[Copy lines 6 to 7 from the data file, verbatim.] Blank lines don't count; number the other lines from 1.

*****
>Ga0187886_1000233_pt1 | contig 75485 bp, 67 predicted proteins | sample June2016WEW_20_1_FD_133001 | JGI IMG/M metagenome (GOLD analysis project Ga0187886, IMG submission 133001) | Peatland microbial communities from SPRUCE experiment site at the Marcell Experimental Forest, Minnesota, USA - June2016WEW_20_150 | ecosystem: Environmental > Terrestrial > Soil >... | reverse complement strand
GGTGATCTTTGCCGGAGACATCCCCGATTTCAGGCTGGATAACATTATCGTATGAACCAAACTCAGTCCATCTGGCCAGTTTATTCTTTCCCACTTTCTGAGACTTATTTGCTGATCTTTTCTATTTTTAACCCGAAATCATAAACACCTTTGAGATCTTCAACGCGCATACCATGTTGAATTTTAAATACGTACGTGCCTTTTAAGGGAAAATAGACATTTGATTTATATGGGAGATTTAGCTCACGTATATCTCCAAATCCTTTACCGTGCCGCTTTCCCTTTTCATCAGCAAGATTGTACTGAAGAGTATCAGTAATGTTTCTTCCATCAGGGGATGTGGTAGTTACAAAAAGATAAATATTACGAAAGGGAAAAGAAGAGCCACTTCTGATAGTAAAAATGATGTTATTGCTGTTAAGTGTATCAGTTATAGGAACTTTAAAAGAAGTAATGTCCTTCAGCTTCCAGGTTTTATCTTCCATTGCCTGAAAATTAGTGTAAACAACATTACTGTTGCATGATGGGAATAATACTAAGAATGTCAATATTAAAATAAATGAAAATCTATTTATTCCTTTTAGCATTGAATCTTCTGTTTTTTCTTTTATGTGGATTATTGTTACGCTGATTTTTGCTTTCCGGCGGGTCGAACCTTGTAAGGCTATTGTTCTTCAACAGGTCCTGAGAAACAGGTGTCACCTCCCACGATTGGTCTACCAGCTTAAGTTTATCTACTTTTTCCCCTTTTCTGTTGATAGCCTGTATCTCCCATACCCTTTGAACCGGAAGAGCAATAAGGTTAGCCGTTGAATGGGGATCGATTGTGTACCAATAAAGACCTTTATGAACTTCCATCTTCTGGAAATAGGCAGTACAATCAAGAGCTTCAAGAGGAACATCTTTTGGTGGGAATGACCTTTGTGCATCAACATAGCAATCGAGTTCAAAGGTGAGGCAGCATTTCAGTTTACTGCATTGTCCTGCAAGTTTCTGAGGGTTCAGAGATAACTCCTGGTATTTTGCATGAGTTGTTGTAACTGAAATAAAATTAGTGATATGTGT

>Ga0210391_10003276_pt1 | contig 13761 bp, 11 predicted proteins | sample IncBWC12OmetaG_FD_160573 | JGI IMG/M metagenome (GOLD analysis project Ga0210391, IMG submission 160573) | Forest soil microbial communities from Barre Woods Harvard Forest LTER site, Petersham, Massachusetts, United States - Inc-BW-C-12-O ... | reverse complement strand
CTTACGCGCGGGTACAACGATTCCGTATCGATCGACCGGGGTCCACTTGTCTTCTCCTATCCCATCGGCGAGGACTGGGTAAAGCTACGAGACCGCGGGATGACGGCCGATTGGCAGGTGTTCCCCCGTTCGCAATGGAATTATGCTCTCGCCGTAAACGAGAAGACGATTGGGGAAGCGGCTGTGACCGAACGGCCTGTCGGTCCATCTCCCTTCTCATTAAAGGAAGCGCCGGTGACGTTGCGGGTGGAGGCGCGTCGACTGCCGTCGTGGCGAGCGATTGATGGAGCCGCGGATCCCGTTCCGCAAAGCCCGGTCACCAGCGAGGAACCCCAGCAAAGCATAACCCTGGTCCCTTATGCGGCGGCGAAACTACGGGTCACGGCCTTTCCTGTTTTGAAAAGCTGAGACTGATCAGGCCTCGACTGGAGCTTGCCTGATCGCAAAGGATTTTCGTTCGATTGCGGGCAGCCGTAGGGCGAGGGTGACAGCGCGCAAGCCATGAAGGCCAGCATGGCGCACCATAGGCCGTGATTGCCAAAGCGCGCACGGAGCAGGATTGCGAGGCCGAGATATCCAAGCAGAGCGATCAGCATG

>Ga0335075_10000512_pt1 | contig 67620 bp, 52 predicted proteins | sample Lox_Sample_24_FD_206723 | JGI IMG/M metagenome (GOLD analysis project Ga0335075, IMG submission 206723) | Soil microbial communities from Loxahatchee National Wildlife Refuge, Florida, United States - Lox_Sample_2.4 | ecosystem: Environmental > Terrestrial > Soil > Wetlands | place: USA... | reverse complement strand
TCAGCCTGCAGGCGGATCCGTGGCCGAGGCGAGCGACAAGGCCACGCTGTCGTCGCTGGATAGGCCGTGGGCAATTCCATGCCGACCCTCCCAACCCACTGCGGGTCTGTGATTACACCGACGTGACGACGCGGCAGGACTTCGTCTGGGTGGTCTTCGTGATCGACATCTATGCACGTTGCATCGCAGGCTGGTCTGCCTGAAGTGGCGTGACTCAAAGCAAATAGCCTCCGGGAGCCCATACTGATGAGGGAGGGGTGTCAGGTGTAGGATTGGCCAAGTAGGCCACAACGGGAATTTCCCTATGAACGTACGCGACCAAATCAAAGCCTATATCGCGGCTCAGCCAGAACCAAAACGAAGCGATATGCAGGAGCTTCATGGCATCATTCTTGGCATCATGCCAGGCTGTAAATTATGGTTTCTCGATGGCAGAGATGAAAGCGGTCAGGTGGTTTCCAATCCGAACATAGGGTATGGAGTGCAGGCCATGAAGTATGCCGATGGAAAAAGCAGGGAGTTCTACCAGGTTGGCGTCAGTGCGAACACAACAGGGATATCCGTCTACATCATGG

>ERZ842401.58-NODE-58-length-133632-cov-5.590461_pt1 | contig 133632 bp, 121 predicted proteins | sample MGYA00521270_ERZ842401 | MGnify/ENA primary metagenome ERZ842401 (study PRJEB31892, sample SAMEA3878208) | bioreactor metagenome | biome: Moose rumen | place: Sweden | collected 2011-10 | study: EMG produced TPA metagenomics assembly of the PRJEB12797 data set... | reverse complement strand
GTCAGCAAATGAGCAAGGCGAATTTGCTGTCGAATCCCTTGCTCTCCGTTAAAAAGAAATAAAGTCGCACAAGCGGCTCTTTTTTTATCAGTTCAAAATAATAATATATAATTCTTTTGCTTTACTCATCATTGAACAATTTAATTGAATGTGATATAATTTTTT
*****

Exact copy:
TCAGCCTGCAGGCGGATCCGTGGCCGAGGCGAGCGACAAGGCCACGCTGTCGTCGCTGGATAGGCCGTGGGCAATTCCATGCCGACCCTCCCAACCCACTGCGGGTCTGTGATTACACCGACGTGACGACGCGGCAGGACTTCGTCTGGGTGGTCTTCGTGATCGACATCTATGCACGTTGCATCGCAGGCTGGTCTGCCTGAAGTGGCGTGACTCAAAGCAAATAGCCTCCGGGAGCCCATACTGATGAGGGAGGGGTGTCAGGTGTAGGATTGGCCAAGTAGGCCACAACGGGAATTTCCCTATGAACGTACGCGACCAAATCAAAGCCTATATCGCGGCTCAGCCAGAACCAAAACGAAGCGATATGCAGGAGCTTCATGGCATCATTCTTGGCATCATGCCAGGCTGTAAATTATGGTTTCTCGATGGCAGAGATGAAAGCGGTCAGGTGGTTTCCAATCCGAACATAGGGTATGGAGTGCAGGCCATGAAGTATGCCGATGGAAAAAGCAGGGAGTTCTACCAGGTTGGCGTCAGTGCGAACACAACAGGGATATCCGTCTACATCATGG

>ERZ842401.58-NODE-58-length-133632-cov-5.590461_pt1 | contig 133632 bp, 121 predicted proteins | sample MGYA00521270_ERZ842401 | MGnify/ENA primary metagenome ERZ842401 (study PRJEB31892, sample SAMEA3878208) | bioreactor metagenome | biome: Moose rumen | place: Sweden | collected 2011-10 | study: EMG produced TPA metagenomics assembly of the PRJEB12797 data set... | reverse complement strand